(import (rnrs) (time) (sagittarius control) (postgresql)) (define conn (make-postgresql-connection "localhost" "5432" #f "postgres" "postgres")) ;; prepare the environment (postgresql-open-connection! conn) (postgresql-login! conn) (guard (e (else #t)) (postgresql-execute-sql! conn "drop table test")) (guard (e (else #t)) (postgresql-execute-sql! conn "create table test (data bytea)")) (postgresql-terminate! conn) ;; let's do some benchmark (postgresql-open-connection! conn) (postgresql-login! conn) (define data (call-with-input-file "bench.scm" get-bytevector-all :transcoder #f)) (define (insert-it p) (postgresql-bind-parameters! p data) (postgresql-execute! p)) ;; Re-using prepared statement (let ((p (postgresql-prepared-statement conn "insert into test (data) values ($1)"))) (time (dotimes (i 10) (insert-it p))) (postgresql-close-prepared-statement! p)) (define (create-it) (let ((p (postgresql-prepared-statement conn "insert into test (data) values ($1)"))) (insert-it p) (postgresql-close-prepared-statement! p))) ;; Creating prepared statement each time (time (dotimes (i 10) (create-it))) ;; bye bye (postgresql-terminate! conn)I'm using
(postgresql)library. <ad>BTW, I think this is the only portable library that can access database. So you gotta check it out. </ad> It's simply inserting the same binary data (in this case the script file itself) 10 times. One is re-using prepared statement, the other one is creating it each time. The difference is the following:
$ sash bench.scm ;; (dotimes (i 10) (insert-it p)) ;; 0.760319 real 0.008487 user 3.34e-40 sys ;; (dotimes (i 10) (create-it)) ;; 1.597769 real 0.014841 user 5.76e-40 sysMore than double. It's just doing 10 iterations but this much difference. (Please ignore the fact that the library itself is already slow.) There are probably couple of reasons including PostgreSQL itself but from the library perspective, sending messages to the server would be slow. Wherever a DB server is, even localhost, communication between script and the server is done via socket. And calling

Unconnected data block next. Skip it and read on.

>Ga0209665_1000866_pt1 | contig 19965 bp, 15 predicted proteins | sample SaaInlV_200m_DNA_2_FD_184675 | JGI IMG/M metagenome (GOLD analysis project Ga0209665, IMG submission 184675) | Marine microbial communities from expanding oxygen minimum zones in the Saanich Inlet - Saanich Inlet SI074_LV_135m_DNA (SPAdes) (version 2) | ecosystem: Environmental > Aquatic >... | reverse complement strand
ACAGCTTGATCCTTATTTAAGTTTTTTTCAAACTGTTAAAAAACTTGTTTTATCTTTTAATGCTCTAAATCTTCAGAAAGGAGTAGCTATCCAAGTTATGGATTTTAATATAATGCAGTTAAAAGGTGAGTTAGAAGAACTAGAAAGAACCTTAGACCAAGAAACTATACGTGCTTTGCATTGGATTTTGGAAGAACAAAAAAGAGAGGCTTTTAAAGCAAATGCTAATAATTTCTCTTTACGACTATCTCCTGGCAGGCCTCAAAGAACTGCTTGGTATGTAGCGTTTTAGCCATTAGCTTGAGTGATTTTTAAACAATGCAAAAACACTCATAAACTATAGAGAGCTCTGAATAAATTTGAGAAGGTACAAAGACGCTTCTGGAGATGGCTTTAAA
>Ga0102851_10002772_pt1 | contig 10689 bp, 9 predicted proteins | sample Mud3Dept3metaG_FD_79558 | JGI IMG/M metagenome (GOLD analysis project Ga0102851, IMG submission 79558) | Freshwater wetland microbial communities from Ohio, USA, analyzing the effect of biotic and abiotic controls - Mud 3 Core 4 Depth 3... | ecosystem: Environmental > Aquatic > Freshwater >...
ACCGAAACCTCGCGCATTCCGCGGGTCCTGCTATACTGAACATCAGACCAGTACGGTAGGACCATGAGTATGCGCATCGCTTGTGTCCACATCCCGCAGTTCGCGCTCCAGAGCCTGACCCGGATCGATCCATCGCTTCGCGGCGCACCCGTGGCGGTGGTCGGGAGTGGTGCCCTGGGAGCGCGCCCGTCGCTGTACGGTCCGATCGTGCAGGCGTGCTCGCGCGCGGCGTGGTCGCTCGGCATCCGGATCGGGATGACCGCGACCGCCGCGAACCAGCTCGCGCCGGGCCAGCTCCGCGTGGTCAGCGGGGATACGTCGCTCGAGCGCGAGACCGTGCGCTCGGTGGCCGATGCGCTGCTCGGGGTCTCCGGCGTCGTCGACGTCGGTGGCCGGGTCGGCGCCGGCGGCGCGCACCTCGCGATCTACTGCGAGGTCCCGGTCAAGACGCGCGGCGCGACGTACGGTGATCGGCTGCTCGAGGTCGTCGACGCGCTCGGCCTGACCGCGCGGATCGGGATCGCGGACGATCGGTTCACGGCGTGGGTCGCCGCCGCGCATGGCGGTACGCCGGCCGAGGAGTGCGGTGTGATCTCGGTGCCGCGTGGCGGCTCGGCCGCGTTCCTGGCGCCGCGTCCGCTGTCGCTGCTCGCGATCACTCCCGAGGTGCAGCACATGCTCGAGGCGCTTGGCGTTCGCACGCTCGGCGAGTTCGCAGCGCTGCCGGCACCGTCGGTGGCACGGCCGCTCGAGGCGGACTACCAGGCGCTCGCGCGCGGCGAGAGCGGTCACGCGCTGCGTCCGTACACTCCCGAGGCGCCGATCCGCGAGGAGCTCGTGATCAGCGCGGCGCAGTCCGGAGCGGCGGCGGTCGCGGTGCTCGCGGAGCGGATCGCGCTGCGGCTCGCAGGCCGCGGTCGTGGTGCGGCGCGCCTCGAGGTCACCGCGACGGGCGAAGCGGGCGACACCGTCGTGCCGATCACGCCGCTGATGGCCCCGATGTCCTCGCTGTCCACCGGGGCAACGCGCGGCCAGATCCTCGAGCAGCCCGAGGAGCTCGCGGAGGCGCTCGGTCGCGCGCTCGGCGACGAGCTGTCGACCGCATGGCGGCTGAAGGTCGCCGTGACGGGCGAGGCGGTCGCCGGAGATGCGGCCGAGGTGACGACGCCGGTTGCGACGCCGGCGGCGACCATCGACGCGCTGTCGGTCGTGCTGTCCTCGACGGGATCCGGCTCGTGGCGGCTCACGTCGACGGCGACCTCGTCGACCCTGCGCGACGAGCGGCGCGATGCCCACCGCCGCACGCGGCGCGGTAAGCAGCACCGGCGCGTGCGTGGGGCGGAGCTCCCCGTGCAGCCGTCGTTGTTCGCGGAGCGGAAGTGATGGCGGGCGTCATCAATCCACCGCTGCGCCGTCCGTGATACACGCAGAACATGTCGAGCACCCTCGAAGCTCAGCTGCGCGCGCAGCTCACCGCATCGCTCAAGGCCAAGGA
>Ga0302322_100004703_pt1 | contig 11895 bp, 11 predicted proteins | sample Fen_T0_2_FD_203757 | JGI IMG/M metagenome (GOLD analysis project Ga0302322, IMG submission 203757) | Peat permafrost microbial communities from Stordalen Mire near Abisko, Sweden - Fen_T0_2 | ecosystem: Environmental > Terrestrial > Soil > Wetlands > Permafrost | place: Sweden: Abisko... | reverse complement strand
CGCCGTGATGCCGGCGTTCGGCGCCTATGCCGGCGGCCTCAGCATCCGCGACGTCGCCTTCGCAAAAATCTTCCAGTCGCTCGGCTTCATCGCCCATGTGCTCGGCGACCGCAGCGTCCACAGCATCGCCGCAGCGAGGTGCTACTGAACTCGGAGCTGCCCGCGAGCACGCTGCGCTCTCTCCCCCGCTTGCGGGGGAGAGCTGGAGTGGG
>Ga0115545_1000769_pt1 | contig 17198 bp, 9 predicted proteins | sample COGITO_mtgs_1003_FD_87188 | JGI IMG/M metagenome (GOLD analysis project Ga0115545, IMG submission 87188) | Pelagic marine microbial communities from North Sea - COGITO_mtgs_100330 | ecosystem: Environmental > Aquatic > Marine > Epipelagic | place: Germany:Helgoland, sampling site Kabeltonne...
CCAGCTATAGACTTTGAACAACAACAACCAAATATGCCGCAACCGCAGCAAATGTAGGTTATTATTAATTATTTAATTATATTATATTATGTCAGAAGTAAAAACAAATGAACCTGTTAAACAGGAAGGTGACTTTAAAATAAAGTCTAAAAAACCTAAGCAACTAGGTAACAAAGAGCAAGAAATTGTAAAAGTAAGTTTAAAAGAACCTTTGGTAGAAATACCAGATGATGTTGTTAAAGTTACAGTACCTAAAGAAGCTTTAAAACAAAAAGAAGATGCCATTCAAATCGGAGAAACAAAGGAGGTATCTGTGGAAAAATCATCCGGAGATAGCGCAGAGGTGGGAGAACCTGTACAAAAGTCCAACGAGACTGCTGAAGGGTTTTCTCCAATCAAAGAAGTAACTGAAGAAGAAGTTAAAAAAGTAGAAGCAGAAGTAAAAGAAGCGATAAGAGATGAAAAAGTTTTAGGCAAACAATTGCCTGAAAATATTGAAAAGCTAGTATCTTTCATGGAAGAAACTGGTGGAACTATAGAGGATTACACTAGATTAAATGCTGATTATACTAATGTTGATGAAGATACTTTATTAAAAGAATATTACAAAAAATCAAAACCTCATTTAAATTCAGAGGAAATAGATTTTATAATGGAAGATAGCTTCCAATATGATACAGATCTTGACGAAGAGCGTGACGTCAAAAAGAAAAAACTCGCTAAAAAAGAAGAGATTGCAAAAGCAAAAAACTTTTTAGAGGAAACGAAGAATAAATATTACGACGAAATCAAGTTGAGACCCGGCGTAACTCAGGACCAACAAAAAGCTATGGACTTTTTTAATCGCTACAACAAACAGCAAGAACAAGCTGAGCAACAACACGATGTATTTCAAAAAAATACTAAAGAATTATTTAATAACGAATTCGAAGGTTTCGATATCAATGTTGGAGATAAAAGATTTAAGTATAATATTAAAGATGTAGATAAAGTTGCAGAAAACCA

postgresql-prepared-statementdoes at least 7 times of I/O (and 5 times for
postgresql-close-prepared-statement!). So if I re-use it, then in total 120 times (12 x 10, of course) of I/O can be saved.
Now, my ORM library hides low level operations such as creating prepared statement, connection management, etc. (that's what ORM should do, isn't it?). So keeping prepared statement in users' script isn't an option. Especially, there's no guarantee that users woudl get the same connection each time they do some operation. So it's better to manage it on the framework.
(cache lru)library, undocumented though, so first I thought I could use this. After modifying couple of lines and found out, no this isn't enough. The library only provides very simple cache mechanism. It even doesn't provide a way to get all objects inside the cache. It's okay if the object doesn't need any resource management, however prepared statements must be closed when it's no longer used. Plus, LRU may not be good enough for all situations so it might be better if users can specify which cache algorithm should be used.
There are variety of cache algorithms. Implementing all of them would take a bit time. So it's better to make a framework or interface of cache. The framework/interface should have the following properties:
- Auto eviction and evict event handler
- Limitation of storage size (unlimited as well)
- A way to get all cached objects
- Implementation independent interface